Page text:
[DOC-SIG] Library reference manual debate
Sun, 23 Nov 1997 05:54:28 +1100
At 09:56 21/11/97 -0500, Frank wrote:
> > I am continually seeking information -- being
> > a Python newbie -- and I'm having a LOT of trouble finding it.
> This is a problem. If you can tell us what you're looking for and
>how you went about the search (esp. what you tried first), we can see
>about improving the situation. But that's hard to do without the
>feedback, especially for those of us who've been at it a few years.
Yes. I agree. It is why I -- a newbie -- am talking a lot
at the moment. I know from experience how beneficial it is
to get feedback from newbies, having been on the other side of
What happens is: I read all the doco and know
what I can do, but forget the details of how to do it.
Then, when I want to do it:
1) I do not know the names of the things I need,
like attribute names, module names, class names
2) I do not remember _where_ i read the info:
was it in the tutorial?
was it in the ref manual?
in the lib manual? Which module? Which section?
did i get it from Mark Lutz book?
from reading the python source code
from reading C source code
from the USENET news?
I think this situtation could be improved by hyperlinking
_all_ the documents together. I'm not sure.
The Tcl/Tk manual seems slightly easier to use as a manual ---
but then it is hard for me to say, since I'be been using
tcl for around a year (not a newbie anymore)
I really think excellent progress is being made writing
documentation. I tend to think we need more of it, before
organising it better. In academia, this is called
a "literature survey". :-)
I have a tool that scans the whole Python library (as installed)
and parses it into a TixTree. So I can open and close
subtrees of *.py files. If the module is well structured,
I get a beautiful outline of what it does.
The software works for .c files too.
I am finding that this tool is _telling_ me how comments
have to be structured. It suggests a system wide index
can be generated dynamically. It would be nice to
put _hooks_ into the module doco to the corresponding
html pages. That would enable
a) browsing the library and hyperlinking to the doco
b) generating some doco from the library
I'm hoping this additional way of looking at the system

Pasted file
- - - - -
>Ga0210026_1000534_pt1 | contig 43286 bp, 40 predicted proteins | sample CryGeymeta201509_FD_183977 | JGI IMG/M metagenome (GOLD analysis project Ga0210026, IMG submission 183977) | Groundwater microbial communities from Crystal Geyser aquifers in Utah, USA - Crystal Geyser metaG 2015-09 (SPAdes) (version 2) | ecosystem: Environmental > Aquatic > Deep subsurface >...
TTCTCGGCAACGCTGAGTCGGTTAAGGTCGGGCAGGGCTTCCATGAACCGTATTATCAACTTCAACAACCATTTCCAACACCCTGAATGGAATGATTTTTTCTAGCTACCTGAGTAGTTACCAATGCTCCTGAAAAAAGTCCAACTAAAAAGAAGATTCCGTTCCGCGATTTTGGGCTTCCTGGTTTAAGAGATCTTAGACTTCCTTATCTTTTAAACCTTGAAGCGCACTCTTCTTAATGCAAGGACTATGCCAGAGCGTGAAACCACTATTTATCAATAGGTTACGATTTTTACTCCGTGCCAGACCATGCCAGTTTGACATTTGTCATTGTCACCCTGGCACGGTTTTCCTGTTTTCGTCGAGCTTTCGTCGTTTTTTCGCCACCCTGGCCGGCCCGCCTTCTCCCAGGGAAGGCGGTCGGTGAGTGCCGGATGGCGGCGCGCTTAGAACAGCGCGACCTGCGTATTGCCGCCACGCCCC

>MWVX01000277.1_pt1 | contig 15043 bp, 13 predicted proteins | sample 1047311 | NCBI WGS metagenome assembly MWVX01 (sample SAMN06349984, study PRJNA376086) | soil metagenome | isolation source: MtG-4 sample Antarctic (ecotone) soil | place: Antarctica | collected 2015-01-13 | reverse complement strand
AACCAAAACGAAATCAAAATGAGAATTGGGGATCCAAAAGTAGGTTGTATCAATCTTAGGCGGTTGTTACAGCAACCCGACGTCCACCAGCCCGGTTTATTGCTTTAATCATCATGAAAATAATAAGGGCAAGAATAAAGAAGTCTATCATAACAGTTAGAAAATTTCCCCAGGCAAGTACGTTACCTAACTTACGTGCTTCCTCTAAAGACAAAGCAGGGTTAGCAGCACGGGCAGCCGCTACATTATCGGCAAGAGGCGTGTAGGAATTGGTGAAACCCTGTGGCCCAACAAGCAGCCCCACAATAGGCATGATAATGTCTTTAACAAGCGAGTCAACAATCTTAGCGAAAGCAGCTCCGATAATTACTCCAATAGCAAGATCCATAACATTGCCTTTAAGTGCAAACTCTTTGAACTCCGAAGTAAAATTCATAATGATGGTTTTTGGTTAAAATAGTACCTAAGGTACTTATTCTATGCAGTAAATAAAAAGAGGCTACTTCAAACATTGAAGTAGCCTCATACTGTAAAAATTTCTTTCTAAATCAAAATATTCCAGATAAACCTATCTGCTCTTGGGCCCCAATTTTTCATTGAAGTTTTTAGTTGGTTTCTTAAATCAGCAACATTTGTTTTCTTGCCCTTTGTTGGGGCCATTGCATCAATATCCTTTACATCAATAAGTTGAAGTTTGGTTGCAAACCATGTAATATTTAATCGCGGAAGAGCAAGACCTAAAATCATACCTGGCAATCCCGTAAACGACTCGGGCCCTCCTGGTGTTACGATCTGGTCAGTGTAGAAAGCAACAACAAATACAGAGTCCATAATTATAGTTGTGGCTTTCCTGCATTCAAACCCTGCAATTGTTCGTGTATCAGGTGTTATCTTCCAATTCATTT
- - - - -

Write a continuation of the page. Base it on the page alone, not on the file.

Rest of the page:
will help me learn where eveything is and how it fits
>1. Providing revisions to the Library Reference as they become
>2. An online knowledgebase of HOW-TO articles, FAQs, and the like
> needs to be available. This could be updated in a more continuous
> fashion, with distribution packages produced in a similar way to
> the primary documentation packages.
Sounds like a good mix!
>The problem with using HTML as the
>canonical format for the Library Reference is that it is
>insufficiently structure. While HTML 4.0 might allow the structure to
>be imposed using CLASS=<???> attributes all over the place, that would
>require custom verification software to be written; this should be
>avoided if at all possible.
This sounds right: I plan to build a documentation
and software database -- I will generate the web site from it,
but I will also cut books and articles from it.
I don't think _any_ format has "enough structure".
That's why I'm programming Python instead.
> My expectation is that the Library Reference project needs to be
>done first, primarily because the problem is better understood and we
>have more concrete notions about what should be done about it.
Well, I have a suggestion/question/idea.
One of the things I can do very easily in C++ is use
indented // comments to present block structure.
If I understand correctly, this won't work with
Python # comments because they're not parsed.
I am wondering if there could be a language token
equivalent to "#" which _was_ parsed:
doc the rest of this line is a heading
doc this is a subheading
doc here are the methods
doc init method
I use two space indents (for reasons of print publication).
I have found that the tixTree representation of the above
structure very useful in C++.
But I have found that python modules are uglier because the doco
isn't parsed in a suitable way, so I can't use it to control
the tree view.
John Skaller email: email@example.com
snail: 10/1 Toxteth Rd, Glebe NSW 2037, Australia
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